WHO to ask countries to ease novel H1N1 testing

Jul 7, 2009 (CIDRAP News) – The World Health Organization (WHO) said today it will soon advise most countries to ease the volume of testing for novel H1N1 influenza and said testing related to recent oseltamivir-resistant cases has so far turned up no additional cases.

Keiji Fukuda, MD, the WHO's assistant director-general for health security, in an update for journalists today, said the pandemic situation is evolving rapidly across the globe, with changes occurring continuously even within individual countries.

In the next few days the WHO will release its new surveillance recommendations, advising countries that have already confirmed cases to cut back on testing all suspected cases and move toward larger surveillance indicators such as influenza-like illnesses or pneumonia hospitalizations.

"This will also ease the burden on labs," he said, adding that countries will still be urged to continue testing when unusual situations surface, such as severe cases, clusters, and symptoms that haven't previously been reported.

However, Fukuda said the WHO will still advise countries that haven't yet identified any novel H1N1 cases to continue testing people who have suspected infections.

In other developments, he said the WHO's Strategic Advisory Group of Experts (SAGE) on immunization met today in Geneva and is expected to forward its report to Dr. Margaret Chan, the WHO's director-general, over the next several days. According to a notice on the group's Web site, the agenda includes updates on novel H1N1 vaccine production, safety, regulatory issues, and discussion on key topics such as how much vaccine will be needed and which groups should be immunized first.

Oseltamivir-resistant strains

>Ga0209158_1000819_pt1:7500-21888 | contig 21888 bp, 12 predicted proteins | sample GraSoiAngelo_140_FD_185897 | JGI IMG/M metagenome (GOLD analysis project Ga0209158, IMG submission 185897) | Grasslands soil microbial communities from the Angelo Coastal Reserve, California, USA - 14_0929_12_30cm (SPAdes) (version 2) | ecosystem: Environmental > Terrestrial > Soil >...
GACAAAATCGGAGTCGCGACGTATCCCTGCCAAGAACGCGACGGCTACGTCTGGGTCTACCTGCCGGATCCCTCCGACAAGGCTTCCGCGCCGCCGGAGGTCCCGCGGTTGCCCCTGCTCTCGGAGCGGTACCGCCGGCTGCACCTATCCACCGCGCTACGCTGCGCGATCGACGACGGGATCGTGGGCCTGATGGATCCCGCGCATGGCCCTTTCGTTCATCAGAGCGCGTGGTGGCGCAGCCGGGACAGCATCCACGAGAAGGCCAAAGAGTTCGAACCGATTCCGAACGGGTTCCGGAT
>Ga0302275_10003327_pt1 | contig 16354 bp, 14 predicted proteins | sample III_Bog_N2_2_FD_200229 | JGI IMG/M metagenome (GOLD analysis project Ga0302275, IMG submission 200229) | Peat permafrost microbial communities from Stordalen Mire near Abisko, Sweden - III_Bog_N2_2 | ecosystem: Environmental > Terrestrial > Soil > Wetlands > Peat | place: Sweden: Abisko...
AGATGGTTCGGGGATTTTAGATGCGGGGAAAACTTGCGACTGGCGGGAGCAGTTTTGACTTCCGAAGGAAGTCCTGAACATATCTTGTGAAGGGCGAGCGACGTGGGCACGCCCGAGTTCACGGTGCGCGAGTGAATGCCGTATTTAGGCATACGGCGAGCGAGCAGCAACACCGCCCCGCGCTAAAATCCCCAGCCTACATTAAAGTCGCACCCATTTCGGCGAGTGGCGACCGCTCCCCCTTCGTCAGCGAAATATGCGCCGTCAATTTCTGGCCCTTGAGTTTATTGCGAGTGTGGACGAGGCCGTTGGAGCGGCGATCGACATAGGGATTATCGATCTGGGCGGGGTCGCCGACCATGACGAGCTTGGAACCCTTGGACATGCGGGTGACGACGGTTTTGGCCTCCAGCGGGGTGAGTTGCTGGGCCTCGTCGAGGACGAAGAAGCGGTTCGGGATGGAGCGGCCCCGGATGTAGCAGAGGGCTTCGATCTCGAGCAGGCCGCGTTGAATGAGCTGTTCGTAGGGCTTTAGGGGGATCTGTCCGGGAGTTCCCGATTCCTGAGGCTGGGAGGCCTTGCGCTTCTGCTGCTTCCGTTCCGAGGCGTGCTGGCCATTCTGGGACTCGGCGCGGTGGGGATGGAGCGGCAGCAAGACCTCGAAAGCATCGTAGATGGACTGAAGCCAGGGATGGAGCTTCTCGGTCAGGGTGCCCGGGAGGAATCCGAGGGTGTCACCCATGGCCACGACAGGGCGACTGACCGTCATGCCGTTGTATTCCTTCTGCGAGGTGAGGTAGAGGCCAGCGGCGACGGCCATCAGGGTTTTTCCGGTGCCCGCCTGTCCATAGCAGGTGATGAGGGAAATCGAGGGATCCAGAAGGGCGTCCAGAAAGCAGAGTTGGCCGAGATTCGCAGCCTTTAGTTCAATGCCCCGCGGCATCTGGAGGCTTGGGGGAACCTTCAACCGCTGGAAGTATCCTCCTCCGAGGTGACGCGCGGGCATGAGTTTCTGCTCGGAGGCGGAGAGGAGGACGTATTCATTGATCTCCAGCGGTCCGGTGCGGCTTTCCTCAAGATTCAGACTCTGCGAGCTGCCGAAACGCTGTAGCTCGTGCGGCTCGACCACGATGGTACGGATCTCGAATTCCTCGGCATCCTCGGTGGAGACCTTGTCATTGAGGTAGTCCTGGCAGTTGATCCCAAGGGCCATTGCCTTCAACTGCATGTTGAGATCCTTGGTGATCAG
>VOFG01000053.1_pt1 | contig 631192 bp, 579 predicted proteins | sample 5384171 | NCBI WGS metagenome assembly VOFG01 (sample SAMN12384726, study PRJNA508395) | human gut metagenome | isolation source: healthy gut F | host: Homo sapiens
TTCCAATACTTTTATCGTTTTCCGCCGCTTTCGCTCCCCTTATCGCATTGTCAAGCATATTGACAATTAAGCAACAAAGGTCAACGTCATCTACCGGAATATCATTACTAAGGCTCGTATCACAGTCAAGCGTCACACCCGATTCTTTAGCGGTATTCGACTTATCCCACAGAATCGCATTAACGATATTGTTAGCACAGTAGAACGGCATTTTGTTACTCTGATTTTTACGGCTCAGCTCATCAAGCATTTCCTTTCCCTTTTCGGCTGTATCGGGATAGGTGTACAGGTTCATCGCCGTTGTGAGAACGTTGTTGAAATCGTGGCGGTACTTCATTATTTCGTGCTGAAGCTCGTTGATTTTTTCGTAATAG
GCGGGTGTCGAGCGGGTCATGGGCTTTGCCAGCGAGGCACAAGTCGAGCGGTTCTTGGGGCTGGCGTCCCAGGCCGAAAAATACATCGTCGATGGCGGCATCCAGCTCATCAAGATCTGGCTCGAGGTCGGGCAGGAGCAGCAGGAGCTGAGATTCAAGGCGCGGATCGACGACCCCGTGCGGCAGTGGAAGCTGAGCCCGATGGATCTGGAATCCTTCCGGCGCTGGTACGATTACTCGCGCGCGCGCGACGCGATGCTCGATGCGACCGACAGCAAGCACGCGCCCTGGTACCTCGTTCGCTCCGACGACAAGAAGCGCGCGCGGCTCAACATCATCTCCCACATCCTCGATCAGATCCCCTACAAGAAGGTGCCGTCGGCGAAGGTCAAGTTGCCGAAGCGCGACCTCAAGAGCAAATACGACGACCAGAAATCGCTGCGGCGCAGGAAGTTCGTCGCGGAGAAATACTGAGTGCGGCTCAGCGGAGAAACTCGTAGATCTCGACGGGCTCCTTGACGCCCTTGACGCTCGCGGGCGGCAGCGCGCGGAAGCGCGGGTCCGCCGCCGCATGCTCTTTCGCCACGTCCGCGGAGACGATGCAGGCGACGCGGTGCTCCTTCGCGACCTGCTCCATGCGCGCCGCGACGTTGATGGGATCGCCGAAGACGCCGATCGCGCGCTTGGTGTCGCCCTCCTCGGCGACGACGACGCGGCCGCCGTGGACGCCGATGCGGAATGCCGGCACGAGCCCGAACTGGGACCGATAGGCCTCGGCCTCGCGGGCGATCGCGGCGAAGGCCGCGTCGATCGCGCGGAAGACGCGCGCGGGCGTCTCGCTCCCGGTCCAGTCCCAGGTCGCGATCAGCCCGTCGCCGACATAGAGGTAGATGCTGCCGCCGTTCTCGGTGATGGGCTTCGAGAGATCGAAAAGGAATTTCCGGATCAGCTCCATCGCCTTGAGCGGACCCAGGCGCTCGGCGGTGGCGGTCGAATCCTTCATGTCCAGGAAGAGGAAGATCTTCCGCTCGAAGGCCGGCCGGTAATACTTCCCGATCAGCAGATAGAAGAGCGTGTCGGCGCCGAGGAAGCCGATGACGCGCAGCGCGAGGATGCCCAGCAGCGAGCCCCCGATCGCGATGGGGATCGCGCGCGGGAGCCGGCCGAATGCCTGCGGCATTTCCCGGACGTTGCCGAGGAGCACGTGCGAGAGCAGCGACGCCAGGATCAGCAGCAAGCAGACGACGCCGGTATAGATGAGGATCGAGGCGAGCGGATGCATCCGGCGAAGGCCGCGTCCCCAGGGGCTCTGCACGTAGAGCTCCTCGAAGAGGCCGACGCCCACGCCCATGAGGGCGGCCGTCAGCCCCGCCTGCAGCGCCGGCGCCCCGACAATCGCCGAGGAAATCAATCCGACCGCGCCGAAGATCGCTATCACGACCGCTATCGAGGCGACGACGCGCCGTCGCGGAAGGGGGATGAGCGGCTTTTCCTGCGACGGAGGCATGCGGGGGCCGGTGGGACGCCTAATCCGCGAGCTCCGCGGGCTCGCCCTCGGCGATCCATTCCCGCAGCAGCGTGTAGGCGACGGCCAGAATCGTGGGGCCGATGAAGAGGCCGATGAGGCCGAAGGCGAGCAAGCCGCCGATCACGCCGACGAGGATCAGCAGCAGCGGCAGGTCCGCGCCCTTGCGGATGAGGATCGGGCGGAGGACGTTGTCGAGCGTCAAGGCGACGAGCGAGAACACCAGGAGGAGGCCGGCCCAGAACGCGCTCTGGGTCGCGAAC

Regarding the three recently identified oseltamivir (Tamiflu)-resistant novel H1N1 strains in Denmark, Japan, and Hong Kong, Fukuda said that so far there is no evidence of widespread movement of the resistant strains, that testing of the patients' close contacts has so far identified no other infections with the strains, and that experts see no evidence of reassortment with the seasonal H1N1 strain.

Influenza experts expect to see some spontaneous mutations in circulating novel H1N1 flu strains, he said.

Though the patient in Hong Kong had not taken the antiviral drug oseltamivir, raising concerns that she may have contracted the infection from someone else taking the medication, the virus that caused her illness had the same mutation as the resistant viruses identified in Denmark and Japan, he said.

"An important point is to continually monitor to make sure we're not seeing widespread movement [of the antiviral-resistant strain]," Fukuda said. "And the single most important point is that we're not recommending any clinical changes."

Varied activity in southern hemisphere
Pandemic flu activity in the northern hemisphere is high right now, but it's hard to predict how the virus will spread over the rest of the summer, Fukuda told reporters. In the southern hemisphere, influenza activity varies by country, with heavy activity reported in Australia and South America, but with the first cases detected in 12 African countries only over the past few weeks.

The dominance of the novel flu also seems to vary by country, he said. For example, Chile is reporting that 99% of circulating strains are the pandemic virus, though Australia is seeing a mixed picture of both novel H1N1 and seasonal H3N2. In contrast, the seasonal H1N1 strain is more predominant in South Africa.

"Overall for the southern hemisphere, it's still early in their season," he said. "In another month we'll have a much clearer picture of how pandemic flu is spreading and if it's crowding out seasonal flu."

Fukuda also addressed a reporter's question about new nomenclature for the novel flu virus that has been adopted by the WHO, the United Nations Food and Agriculture Organization (FAO), and World Organization for Animal Health (OIE). He confirmed that experts from the groups have decided to call the virus "pandemic (H1N1) 2009." He said the groups wanted to adopt a term that is scientifically accurate, but avoids stigmatizing a geographic location or animal population.

See also:

Jul 7 WHO SAGE agenda on immunization

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